The record here indicates, and the trial court found, that prior to the 2:10 P.M. notification by attorney De Blasio that he represented Byrne, the latter had given a full oral confession to Federal Bureau of Investigation agents Fuller and McGonigle, and to Assistant United States Attorneys Feffer and Pedowitz, in which he repudiated his first account of the incident, i.e., that two armed men had forced him and Lynch to aid them in the kidnap scheme. FBI agent Fuller's testimony at the Huntley hearing indicates that virtually all essential facts had been admitted by Byrne by 12:20 P.M.

However, relying upon People v Failla ( 14 N.Y.2d 178), defendant Byrne contends that if a confession is being taken at a time when defense counsel notifies the police of his representation, the part of the confession which was taken prior to such notice is inadmissible "if the law personnel did not follow the law and continued with interrogation." While the language in Failla upon which Byrne relies, when broadly read, is susceptible of such an interpretation, that language must be read in the light of, and must be limited to, its factual setting (see Hogan v Board of Educ., 200 N.Y. 370, 373; Crane v Bennett, 177 N.Y. 106, 111; Colonial City Traction Co. v Kingston City R.R. Co., 154 N.Y. 493, 495). In Failla the attorney appeared (pp 182-183) "just about when the taking of the confession started", and it was in that context that the court spoke of the "larger policy consideration which interdicts fragmentation of statements".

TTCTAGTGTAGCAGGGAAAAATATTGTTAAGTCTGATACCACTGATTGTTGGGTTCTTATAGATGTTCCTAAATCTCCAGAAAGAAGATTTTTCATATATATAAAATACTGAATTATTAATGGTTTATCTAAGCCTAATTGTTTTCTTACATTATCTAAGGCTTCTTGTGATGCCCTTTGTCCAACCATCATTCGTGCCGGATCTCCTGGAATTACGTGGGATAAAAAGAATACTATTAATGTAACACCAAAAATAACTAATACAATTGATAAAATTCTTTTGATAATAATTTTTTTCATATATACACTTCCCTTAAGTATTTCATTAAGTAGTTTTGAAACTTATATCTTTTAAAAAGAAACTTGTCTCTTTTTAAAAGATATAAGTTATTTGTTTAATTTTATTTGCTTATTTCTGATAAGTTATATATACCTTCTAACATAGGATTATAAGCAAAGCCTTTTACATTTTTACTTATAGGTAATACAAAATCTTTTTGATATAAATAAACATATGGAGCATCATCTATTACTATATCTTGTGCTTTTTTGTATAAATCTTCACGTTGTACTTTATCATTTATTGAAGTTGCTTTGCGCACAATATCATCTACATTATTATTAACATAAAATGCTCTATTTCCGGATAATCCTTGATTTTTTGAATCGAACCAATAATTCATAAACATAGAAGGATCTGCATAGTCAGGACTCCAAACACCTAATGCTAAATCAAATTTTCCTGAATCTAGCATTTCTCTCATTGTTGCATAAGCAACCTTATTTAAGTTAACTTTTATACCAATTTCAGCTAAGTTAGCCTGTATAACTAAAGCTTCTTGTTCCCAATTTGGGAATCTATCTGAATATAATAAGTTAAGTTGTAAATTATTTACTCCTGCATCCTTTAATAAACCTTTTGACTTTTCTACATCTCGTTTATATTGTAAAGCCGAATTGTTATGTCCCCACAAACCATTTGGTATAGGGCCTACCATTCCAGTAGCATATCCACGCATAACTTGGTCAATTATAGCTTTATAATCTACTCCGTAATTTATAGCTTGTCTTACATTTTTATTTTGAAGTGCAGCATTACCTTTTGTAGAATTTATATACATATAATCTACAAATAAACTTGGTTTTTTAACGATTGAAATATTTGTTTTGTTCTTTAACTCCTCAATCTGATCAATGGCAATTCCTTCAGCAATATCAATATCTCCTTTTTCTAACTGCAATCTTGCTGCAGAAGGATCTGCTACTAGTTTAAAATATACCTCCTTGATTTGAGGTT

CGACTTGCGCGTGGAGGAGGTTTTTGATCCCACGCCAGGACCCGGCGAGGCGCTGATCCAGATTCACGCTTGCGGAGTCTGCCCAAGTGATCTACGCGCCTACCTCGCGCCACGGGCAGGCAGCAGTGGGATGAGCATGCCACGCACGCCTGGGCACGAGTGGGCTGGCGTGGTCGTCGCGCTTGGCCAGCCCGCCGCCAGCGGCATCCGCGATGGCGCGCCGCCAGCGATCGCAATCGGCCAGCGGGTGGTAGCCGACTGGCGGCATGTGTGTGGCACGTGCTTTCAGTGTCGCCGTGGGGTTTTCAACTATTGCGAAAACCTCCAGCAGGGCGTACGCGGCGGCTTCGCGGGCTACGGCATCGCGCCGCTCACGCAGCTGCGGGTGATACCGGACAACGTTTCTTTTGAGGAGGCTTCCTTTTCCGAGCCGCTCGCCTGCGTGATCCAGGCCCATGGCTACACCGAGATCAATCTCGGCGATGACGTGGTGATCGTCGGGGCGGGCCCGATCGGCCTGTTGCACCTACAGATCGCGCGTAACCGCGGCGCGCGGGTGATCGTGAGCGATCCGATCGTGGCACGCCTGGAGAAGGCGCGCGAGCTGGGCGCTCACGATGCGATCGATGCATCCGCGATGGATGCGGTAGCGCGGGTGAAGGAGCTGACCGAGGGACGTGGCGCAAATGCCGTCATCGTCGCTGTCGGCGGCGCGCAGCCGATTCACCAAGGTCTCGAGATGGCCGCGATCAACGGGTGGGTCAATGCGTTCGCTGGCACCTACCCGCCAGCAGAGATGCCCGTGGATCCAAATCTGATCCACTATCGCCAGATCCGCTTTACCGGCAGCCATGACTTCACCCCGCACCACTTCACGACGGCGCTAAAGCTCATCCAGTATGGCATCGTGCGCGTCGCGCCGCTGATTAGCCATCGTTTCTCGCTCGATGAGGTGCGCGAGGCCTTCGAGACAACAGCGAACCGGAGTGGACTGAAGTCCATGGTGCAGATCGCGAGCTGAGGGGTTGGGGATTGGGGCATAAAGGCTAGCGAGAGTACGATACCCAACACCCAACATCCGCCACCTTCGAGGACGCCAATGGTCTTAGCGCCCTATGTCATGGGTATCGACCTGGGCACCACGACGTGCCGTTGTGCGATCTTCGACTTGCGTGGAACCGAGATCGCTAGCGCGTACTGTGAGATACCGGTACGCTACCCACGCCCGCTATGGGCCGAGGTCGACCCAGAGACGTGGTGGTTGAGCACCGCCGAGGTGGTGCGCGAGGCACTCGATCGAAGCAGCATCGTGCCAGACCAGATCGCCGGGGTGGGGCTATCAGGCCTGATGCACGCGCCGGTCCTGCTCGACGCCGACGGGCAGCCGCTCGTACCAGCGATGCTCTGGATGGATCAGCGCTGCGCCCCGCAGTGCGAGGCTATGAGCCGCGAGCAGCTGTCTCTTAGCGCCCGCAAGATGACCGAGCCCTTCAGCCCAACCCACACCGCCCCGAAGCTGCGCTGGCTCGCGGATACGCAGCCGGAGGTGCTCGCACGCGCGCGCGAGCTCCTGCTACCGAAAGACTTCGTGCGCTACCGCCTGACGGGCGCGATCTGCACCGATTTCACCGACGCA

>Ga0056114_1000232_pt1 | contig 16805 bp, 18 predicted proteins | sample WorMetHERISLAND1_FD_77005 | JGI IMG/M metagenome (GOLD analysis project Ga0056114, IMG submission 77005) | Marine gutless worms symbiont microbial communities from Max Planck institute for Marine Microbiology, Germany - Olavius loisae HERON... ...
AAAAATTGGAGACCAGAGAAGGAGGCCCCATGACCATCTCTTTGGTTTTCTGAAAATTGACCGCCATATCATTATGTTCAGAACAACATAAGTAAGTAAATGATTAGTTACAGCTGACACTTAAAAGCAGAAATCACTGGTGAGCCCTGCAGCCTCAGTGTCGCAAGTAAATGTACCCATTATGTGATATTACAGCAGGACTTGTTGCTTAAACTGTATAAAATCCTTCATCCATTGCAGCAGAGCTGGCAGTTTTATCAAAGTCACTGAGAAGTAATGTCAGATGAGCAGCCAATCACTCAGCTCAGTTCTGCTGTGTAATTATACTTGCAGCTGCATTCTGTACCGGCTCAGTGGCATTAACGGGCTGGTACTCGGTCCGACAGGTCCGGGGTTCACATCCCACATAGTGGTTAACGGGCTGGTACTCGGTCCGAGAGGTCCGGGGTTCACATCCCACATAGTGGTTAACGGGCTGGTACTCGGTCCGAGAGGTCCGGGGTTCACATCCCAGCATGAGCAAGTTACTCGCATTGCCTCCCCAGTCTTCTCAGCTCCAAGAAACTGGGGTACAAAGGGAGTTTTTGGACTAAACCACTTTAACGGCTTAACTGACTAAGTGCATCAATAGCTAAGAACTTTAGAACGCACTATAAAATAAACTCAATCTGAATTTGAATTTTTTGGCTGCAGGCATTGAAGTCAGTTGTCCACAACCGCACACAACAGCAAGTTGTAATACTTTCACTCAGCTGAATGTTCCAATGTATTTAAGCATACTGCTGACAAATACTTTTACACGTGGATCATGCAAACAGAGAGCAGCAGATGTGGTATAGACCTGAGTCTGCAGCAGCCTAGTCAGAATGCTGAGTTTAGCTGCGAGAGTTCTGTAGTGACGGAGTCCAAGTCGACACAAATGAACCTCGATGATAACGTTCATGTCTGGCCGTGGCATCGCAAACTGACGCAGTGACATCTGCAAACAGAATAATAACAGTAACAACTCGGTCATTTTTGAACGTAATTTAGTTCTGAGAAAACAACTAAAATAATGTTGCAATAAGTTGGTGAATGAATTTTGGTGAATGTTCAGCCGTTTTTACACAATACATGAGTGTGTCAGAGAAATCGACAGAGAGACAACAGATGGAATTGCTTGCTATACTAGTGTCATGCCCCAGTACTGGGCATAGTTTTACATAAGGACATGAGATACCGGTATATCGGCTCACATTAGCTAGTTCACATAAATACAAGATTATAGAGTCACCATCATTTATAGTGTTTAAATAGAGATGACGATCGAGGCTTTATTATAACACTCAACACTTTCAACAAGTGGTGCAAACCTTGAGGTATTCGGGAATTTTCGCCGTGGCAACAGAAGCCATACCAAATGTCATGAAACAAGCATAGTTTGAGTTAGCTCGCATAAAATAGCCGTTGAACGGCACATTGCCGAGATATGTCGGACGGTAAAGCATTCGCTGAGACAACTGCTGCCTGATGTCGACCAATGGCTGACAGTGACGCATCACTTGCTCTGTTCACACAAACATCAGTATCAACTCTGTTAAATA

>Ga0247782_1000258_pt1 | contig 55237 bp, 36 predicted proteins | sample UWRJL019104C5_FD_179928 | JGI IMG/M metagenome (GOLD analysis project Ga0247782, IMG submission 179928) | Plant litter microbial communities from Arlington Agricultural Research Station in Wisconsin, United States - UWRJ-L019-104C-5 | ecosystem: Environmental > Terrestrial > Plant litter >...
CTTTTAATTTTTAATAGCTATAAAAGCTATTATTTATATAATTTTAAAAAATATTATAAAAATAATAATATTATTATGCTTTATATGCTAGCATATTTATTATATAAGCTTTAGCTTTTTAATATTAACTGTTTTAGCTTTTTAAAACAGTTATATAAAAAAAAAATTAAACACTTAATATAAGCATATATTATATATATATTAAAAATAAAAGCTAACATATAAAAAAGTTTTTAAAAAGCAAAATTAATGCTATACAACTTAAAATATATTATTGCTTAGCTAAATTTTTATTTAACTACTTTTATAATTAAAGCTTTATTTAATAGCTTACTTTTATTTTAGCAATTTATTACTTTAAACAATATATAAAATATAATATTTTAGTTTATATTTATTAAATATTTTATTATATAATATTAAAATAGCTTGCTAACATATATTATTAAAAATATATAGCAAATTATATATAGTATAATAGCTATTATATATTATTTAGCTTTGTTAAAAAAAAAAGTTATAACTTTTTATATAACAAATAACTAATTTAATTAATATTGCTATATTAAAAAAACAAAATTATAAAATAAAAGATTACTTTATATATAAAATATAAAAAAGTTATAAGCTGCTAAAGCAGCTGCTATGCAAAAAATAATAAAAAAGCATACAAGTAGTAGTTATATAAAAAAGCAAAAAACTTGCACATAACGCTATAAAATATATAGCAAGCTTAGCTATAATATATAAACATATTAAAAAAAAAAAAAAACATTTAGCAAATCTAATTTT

To apply that general statement here and to hold that the oral statements made by Byrne prior to 2:10 P.M. (which constituted a confession independent of the later statements) must be suppressed simply because the authorities wrongfully failed to cease their interrogation at that time, would serve no logical purpose. It would be tantamount to saying that a statement which was legal when taken ipso facto becomes illegal and inadmissible by reason of the questioners' subsequent conduct. The adoption of such a stringent and immutable rule would not be in the public interest; nor is it constitutionally required. Byrne's constitutional rights were fully protected (and the authorities penalized) by the suppression of both the written and oral statements made after 2:10 P.M. So far as my research discloses, no such absolute rule has been laid down in this State. In cases in which the Court of Appeals has cited Failla ( 14 N.Y.2d 178, supra), it has done so for the proposition that the rule enunciated in People v Donovan ( 13 N.Y.2d 148, supra) renders an entire confession inadmissible where "part of the confession had been made before counsel had arrived and had been denied access to the accused" (see, e.g., People v McKie, 25 N.Y.2d 19, 25 [emphasis supplied]).